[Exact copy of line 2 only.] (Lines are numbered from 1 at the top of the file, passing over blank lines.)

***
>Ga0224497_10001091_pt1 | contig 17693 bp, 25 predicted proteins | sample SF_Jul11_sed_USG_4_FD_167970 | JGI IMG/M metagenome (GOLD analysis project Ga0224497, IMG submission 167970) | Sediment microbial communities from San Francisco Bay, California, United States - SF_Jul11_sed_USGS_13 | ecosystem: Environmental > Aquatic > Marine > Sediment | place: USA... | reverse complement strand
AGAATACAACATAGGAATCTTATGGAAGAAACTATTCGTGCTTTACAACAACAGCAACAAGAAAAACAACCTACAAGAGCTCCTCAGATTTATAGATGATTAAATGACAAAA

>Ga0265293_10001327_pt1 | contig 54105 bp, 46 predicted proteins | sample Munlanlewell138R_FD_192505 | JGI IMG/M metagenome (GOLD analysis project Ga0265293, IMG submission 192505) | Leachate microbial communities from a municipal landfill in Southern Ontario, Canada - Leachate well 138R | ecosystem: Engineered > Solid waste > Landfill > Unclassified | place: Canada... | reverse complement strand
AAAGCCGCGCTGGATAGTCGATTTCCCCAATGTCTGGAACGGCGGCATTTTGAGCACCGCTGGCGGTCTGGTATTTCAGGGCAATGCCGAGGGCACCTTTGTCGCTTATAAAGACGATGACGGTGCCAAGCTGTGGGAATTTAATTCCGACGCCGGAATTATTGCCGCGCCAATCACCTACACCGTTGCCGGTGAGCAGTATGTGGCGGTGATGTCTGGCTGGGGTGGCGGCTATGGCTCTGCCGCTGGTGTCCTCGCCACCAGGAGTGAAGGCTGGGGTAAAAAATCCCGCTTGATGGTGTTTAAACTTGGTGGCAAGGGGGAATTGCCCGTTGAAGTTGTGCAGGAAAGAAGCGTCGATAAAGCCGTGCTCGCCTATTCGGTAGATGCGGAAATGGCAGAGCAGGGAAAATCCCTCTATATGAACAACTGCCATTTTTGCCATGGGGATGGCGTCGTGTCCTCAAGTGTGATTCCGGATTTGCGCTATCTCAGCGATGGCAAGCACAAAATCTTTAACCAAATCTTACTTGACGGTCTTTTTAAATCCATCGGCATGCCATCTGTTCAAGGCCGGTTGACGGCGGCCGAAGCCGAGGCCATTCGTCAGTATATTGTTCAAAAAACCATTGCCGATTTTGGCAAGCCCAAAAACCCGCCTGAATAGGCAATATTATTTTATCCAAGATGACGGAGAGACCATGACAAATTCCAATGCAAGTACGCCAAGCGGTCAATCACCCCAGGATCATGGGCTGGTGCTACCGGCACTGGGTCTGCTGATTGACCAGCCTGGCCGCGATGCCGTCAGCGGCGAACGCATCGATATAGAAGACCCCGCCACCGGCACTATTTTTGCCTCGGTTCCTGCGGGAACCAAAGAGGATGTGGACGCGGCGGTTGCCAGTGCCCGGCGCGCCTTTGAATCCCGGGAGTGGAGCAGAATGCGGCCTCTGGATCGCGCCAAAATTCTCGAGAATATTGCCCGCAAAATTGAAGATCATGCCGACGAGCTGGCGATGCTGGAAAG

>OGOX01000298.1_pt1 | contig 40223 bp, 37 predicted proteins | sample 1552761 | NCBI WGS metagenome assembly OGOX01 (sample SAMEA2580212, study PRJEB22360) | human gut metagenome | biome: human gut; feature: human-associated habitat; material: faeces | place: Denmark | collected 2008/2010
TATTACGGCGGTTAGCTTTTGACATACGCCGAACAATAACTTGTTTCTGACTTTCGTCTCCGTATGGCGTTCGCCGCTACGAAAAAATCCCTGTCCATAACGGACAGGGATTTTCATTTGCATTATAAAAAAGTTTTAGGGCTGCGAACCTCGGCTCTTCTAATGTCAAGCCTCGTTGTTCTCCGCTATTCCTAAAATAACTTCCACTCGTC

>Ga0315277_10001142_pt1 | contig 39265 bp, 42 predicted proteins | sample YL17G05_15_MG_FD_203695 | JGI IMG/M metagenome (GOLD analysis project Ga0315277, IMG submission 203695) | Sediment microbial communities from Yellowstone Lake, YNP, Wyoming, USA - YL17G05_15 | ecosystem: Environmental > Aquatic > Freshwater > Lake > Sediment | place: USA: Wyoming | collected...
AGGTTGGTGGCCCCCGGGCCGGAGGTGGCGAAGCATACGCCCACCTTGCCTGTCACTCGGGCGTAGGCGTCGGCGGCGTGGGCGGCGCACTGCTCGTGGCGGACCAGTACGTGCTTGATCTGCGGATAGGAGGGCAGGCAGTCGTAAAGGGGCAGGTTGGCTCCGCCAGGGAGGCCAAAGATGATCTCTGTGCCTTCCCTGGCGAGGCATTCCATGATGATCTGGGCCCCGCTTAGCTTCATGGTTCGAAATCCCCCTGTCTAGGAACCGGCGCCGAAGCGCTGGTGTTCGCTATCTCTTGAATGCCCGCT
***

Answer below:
AGAATACAACATAGGAATCTTATGGAAGAAACTATTCGTGCTTTACAACAACAGCAACAAGAAAAACAACCTACAAGAGCTCCTCAGATTTATAGATGATTAAATGACAAAA